How Washington’s New Voting Rights Act Got Its Start in Yakima

Dulce Gutierrez, right, Assistant Mayor of Yakima, speaks Jan. 5, 2018, during a news conference at the Capitol in Olympia about the need to address voter access in the state.
Dulce Gutierrez, Assistant Mayor of Yakima, speaks Jan. 5, 2018, during a news conference at the Capitol in Olympia about the need to address voter access in the state. CREDIT: TED S. WARREN/AP

Listen

Governor Jay Inslee signed the Washington Voting Rights Act this week. It’s a move that has long been awaited by Democrats, but kept failing in the state legislature.

The roots of the law are in Yakima and a case that began six years ago with representation of Latino residents on the city council.

Two Yakima residents, Rogelio Montes and Mateo Arteaga, looked at their city and saw something fishy. Despite the city being over forty percent Latino at the time, the city council didn’t have a single Latino or Hispanic representative.

The pair teamed up with the ACLU of Washington and sued the city, claiming it violated the federal Voting Rights Act.

They claimed Yakima diluted the votes of Latino constituents by using a city-wide election process. That’s why Latinos had never been able to elect a councilmember who represented their interests.

And the courts agreed. The city had to change its voting system in 2015. Through the new process, voters had district-based elections.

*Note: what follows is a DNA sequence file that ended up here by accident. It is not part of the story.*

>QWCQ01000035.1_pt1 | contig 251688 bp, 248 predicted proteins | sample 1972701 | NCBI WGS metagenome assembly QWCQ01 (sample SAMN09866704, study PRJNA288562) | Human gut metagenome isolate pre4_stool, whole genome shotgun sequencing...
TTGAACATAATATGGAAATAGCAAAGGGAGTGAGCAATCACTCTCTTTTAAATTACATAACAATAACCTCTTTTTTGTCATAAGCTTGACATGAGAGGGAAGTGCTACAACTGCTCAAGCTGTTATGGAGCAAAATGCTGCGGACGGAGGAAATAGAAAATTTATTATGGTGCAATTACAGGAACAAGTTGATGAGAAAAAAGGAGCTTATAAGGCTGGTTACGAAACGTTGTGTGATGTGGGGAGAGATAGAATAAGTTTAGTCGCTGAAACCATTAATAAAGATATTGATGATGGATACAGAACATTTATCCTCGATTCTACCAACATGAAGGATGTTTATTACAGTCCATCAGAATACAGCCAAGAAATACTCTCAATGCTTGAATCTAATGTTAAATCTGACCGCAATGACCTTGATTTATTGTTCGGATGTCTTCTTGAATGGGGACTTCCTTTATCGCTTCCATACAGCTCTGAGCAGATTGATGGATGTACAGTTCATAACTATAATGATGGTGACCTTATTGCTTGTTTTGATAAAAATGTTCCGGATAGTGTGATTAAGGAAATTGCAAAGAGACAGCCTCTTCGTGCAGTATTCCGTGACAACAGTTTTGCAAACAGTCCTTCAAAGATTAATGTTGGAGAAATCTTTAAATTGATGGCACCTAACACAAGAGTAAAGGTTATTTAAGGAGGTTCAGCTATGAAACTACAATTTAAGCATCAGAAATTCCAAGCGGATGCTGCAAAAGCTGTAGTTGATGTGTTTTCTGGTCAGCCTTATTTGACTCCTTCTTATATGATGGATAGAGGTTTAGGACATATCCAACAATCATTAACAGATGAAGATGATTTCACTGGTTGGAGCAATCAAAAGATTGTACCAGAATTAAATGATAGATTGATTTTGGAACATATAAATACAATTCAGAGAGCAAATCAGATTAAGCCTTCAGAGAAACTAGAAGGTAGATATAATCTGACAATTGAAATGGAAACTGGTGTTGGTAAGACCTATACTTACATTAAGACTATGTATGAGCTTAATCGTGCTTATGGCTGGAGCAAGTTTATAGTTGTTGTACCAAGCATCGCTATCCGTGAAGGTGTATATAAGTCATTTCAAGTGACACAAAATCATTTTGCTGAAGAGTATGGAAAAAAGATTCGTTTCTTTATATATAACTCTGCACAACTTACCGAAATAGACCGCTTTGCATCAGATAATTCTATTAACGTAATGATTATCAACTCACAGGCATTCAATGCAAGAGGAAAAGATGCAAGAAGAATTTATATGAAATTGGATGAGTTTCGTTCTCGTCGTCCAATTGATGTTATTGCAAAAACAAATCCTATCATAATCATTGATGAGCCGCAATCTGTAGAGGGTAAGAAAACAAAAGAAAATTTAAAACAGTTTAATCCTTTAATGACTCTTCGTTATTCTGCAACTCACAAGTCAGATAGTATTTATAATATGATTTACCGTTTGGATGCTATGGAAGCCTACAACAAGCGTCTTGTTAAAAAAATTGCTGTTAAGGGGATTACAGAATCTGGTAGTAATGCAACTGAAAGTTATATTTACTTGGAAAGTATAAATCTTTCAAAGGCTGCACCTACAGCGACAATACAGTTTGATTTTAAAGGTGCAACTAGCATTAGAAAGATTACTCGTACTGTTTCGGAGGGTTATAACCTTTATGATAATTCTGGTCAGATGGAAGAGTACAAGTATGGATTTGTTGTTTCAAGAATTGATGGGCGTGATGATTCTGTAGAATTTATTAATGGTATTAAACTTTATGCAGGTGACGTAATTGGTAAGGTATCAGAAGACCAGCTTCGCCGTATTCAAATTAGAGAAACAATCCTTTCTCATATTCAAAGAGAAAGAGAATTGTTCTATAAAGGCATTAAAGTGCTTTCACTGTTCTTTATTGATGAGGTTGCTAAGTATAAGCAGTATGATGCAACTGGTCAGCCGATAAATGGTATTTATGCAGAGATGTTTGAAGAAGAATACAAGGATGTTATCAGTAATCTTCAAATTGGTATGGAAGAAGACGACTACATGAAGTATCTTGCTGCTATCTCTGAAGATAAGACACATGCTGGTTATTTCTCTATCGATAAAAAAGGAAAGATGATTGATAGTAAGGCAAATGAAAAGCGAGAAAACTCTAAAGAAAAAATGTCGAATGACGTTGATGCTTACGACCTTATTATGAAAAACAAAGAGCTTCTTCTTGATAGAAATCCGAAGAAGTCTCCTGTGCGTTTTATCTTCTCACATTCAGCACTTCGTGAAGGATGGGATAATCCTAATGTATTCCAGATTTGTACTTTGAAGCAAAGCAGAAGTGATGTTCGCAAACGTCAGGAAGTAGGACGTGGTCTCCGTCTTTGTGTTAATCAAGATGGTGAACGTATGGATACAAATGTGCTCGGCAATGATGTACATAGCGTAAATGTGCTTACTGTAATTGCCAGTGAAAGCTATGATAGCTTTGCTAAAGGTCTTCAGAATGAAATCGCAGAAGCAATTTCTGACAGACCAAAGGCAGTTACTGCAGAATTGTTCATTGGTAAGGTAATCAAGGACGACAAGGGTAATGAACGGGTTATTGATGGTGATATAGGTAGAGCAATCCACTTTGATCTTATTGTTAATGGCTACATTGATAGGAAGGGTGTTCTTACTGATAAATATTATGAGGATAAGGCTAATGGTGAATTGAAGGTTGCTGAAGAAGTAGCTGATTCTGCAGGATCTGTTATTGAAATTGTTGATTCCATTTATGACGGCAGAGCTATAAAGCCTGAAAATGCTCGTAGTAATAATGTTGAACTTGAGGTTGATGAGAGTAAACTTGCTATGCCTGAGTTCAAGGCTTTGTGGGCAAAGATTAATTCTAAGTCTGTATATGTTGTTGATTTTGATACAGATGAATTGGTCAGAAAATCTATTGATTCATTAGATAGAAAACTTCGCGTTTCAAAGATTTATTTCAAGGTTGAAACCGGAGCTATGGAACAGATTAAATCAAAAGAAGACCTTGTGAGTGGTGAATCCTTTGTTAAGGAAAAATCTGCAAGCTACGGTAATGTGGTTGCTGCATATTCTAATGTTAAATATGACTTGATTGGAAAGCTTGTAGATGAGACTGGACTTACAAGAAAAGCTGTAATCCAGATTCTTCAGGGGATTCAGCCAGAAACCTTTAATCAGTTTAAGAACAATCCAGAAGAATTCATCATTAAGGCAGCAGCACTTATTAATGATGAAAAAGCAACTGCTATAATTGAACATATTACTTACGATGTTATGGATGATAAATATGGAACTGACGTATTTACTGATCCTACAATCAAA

Abha Khanna was an attorney on the voting rights case.

“One of the collateral benefits of winning in Yakima was having other jurisdictions stand up and take notice,” Khanna said. “As I understand it, the Washington Voting Rights Act really harnesses that and invites jurisdictions to see if there is a problem, to investigate the problem themselves, and to make affirmative changes.”

Through the new voting process, three Latinas were elected to the Yakima City Council.

Washington joins California as the second to establish a state-level voting rights act, allowing local governments to fix their voting systems to be more equitable.

Copyright 2018 Northwest Public Broadcasting

Related Stories:

Electioneers greet voters outside the Hamilton County Government Center

Poll: Two-Thirds Of Americans Believe Democracy Is Under Threat, But For Different Reasons

Ahead of the first Fourth of July since an attack on the Capitol, fueled by baseless claims of voter fraud, and as several GOP-led states work now to enact stricter voting rules, majorities of Democrats, Republicans and independents express worry about the health of democracy. Continue Reading Poll: Two-Thirds Of Americans Believe Democracy Is Under Threat, But For Different Reasons

Read More »
File photo, Dec. 2020. State Rep. Tarra Simmons, D-Bremerton, holds blank voter registration forms as she poses for a photo at her home in Bremerton, Wash. Simmons was incarcerated herself before being released and becoming a lawyer, and then winning a state House seat in 2020. CREDIT: Ted S. Warren/AP

Washington Legislature Passes Bill Granting Voting Rights To Felony Parolees

Washington state lawmakers have voted to automatically restore voting rights to people who have been released from prison after committing felonies,
even if they’re still on parole. With the support of majority Democrats, the state Senate passed the measure 27-22 Wednesday night, following earlier approval by the House. It now heads to Democratic Gov. Jay Inslee, who is expected to sign it. Continue Reading Washington Legislature Passes Bill Granting Voting Rights To Felony Parolees

Read More »